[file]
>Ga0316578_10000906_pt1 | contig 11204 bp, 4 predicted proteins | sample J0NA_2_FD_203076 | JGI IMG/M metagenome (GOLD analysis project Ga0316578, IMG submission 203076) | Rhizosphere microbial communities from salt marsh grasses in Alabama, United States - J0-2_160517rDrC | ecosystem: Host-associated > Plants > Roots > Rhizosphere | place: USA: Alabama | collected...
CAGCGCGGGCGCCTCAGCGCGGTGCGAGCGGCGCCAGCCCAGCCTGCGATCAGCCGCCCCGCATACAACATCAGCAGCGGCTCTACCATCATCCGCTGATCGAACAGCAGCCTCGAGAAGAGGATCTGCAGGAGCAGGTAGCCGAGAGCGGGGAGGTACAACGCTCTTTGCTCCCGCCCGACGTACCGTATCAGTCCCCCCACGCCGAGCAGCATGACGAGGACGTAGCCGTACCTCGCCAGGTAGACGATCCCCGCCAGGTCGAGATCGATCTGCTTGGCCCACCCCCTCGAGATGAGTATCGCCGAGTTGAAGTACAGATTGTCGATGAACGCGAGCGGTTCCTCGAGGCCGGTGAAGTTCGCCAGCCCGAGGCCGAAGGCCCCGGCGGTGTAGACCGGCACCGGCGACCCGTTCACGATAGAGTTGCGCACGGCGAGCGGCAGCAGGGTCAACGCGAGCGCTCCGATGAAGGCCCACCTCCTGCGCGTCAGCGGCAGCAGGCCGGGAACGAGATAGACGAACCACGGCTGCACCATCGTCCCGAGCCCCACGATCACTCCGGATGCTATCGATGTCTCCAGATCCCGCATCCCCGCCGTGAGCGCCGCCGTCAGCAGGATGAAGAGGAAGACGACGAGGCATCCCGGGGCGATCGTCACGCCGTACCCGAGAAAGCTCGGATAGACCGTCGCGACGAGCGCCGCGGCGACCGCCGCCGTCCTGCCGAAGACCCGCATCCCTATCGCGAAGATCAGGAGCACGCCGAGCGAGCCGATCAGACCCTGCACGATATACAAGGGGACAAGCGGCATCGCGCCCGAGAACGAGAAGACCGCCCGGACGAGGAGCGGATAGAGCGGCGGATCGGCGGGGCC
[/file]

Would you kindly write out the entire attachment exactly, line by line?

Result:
>Ga0316578_10000906_pt1 | contig 11204 bp, 4 predicted proteins | sample J0NA_2_FD_203076 | JGI IMG/M metagenome (GOLD analysis project Ga0316578, IMG submission 203076) | Rhizosphere microbial communities from salt marsh grasses in Alabama, United States - J0-2_160517rDrC | ecosystem: Host-associated > Plants > Roots > Rhizosphere | place: USA: Alabama | collected...
CAGCGCGGGCGCCTCAGCGCGGTGCGAGCGGCGCCAGCCCAGCCTGCGATCAGCCGCCCCGCATACAACATCAGCAGCGGCTCTACCATCATCCGCTGATCGAACAGCAGCCTCGAGAAGAGGATCTGCAGGAGCAGGTAGCCGAGAGCGGGGAGGTACAACGCTCTTTGCTCCCGCCCGACGTACCGTATCAGTCCCCCCACGCCGAGCAGCATGACGAGGACGTAGCCGTACCTCGCCAGGTAGACGATCCCCGCCAGGTCGAGATCGATCTGCTTGGCCCACCCCCTCGAGATGAGTATCGCCGAGTTGAAGTACAGATTGTCGATGAACGCGAGCGGTTCCTCGAGGCCGGTGAAGTTCGCCAGCCCGAGGCCGAAGGCCCCGGCGGTGTAGACCGGCACCGGCGACCCGTTCACGATAGAGTTGCGCACGGCGAGCGGCAGCAGGGTCAACGCGAGCGCTCCGATGAAGGCCCACCTCCTGCGCGTCAGCGGCAGCAGGCCGGGAACGAGATAGACGAACCACGGCTGCACCATCGTCCCGAGCCCCACGATCACTCCGGATGCTATCGATGTCTCCAGATCCCGCATCCCCGCCGTGAGCGCCGCCGTCAGCAGGATGAAGAGGAAGACGACGAGGCATCCCGGGGCGATCGTCACGCCGTACCCGAGAAAGCTCGGATAGACCGTCGCGACGAGCGCCGCGGCGACCGCCGCCGTCCTGCCGAAGACCCGCATCCCTATCGCGAAGATCAGGAGCACGCCGAGCGAGCCGATCAGACCCTGCACGATATACAAGGGGACAAGCGGCATCGCGCCCGAGAACGAGAAGACCGCCCGGACGAGGAGCGGATAGAGCGGCGGATCGGCGGGGCC